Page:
HISTORICAL ENCYCLOPEDIA OF ILLINOIS
& HISTORY OF MORGAN COUNTY
Munsell Publishing Company, Publishers, 1906.




AKERS, (Rev.) PETER , (deceased), was born in Campbell County, Va., September 1, 1790. He received his education at different institutions of learning in Virginia, North Carolina and Kentucky. The degree of master of Arts was conferred on him by Transylvania University, Ky. The courses of study that he pursued in those institutions included English, Latin, Greek and Hebrew, in which branches he was regarded as eminently proficient, and in which he taught classes in the institutions named. He was also President for some time of a State Institution in Mount Sterling, Ky. He studied law with Major W. P. Fleming, and in March, 1817, obtained a license to practice in all the courts of that State. While carrying on his extensive practice, he also edited and published a political Whig paper, called the "Star". Becoming deeply convinced that it was his duty to preach the Gospel, he quit the practice of law, and in 1821, joining the Methodist Episcopal Church, he entered the ranks of itinerant Methodist preachers. In 1832, at his request, he was transferred to the Illinois Conference, and Jacksonville thereafter became the chief place of his residence, except the intervals when he was President of McKendree college at different times, and during his residence of a few years in Minnesota. In the year 1836 he established the Ebenezer Manual Labor School, four miles northwest of Jacksonville, an account of which is given elsewhere.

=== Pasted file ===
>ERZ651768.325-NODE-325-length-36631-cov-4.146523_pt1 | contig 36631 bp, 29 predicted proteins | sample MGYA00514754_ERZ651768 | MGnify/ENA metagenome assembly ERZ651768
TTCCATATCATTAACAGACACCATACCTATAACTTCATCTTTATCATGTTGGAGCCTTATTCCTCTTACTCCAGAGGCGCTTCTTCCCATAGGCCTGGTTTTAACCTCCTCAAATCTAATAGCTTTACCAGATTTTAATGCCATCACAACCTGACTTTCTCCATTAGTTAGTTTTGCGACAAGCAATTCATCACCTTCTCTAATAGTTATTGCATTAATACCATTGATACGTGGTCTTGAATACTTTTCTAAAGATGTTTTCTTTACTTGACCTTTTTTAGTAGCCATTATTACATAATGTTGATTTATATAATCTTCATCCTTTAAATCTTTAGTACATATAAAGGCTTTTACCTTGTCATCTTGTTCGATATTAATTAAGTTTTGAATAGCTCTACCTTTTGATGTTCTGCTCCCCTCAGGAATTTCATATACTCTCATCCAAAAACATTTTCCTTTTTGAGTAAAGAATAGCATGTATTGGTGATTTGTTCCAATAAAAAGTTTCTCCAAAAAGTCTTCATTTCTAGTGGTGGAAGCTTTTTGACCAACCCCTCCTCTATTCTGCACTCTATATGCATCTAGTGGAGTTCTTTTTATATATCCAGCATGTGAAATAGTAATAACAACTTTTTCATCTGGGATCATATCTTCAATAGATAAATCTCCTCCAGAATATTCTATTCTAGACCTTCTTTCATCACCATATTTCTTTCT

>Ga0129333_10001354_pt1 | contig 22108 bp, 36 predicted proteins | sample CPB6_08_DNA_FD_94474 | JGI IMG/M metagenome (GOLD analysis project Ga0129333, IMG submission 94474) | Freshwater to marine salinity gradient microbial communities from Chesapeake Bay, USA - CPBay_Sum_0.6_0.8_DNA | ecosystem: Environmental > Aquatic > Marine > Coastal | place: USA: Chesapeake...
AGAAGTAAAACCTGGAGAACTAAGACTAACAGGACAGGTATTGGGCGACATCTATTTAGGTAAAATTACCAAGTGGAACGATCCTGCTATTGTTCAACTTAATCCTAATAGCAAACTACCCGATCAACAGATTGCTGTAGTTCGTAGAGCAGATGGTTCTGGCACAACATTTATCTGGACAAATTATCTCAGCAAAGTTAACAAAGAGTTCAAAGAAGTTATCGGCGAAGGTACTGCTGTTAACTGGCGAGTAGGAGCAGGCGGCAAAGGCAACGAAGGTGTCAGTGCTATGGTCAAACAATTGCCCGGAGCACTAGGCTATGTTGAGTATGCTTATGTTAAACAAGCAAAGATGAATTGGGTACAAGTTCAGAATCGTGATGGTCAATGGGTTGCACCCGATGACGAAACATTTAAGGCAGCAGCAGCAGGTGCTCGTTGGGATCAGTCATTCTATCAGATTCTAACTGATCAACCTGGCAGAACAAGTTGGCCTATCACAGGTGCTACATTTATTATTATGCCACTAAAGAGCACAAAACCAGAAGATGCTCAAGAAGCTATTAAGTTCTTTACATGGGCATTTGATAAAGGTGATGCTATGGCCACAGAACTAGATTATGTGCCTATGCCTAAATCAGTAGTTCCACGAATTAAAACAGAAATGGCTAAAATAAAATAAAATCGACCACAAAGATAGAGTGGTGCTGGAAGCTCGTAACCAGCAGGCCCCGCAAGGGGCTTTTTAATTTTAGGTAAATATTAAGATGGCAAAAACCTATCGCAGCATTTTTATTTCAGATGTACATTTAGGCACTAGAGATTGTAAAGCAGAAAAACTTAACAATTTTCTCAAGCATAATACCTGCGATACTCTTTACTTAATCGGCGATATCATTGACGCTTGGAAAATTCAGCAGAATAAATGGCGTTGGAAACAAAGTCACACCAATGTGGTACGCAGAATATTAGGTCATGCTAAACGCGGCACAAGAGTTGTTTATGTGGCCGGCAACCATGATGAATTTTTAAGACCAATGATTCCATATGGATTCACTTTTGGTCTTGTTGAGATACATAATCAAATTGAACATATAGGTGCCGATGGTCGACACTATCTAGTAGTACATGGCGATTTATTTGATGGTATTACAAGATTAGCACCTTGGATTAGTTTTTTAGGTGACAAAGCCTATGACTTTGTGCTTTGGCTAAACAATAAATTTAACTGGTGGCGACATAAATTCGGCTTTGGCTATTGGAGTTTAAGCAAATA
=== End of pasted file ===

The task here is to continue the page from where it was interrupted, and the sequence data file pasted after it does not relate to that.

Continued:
Dr. Akers was a man of marked character, of large frame, of giant intellect, of extensive learning, and of wonderful eloquence. He would have been a leader in any department of activity. He stood in the church the peer of the foremost. As a preacher he was rarely equaled, never surpassed. His profound knowledge of the Scriptures, his fidelity to his convictions, his eloquence and humility, combined with his impressive and massive physique, united in making him the most powerful preacher in the West when in the meridian of his years. He was as remarkable for his modesty and humility as for his distinguished abilities. He never sought ecclesiastical preferment. He was sent as a delegate from his conference to eight General Conferences, and usually the first of the delegations. At one of those conferences he came within one vote of being elected a Bishop of the Church. He was one of the committee of nine in the memorable General Conference of 1844, when the slavery agitation in the church reached its culmination in the Plan of Separation presented by that committee was adopted, but which was not carried out by the Southern Conferences which hastened to secede and organize the Methodist Episcopal Church, South. He was the Boanerges of Methodism in his day. Who is able to sketch his grand life, or compass his colossal intellect? When a nonagenarian he still walked our streets; and at times in public address the old time fire and force of fifty years before would illumine his face. In Jacksonville, Ill., on February 21, 1886, was ended his earthly life, in many respects the most remarkable in the history of Methodism in the great Northwest.


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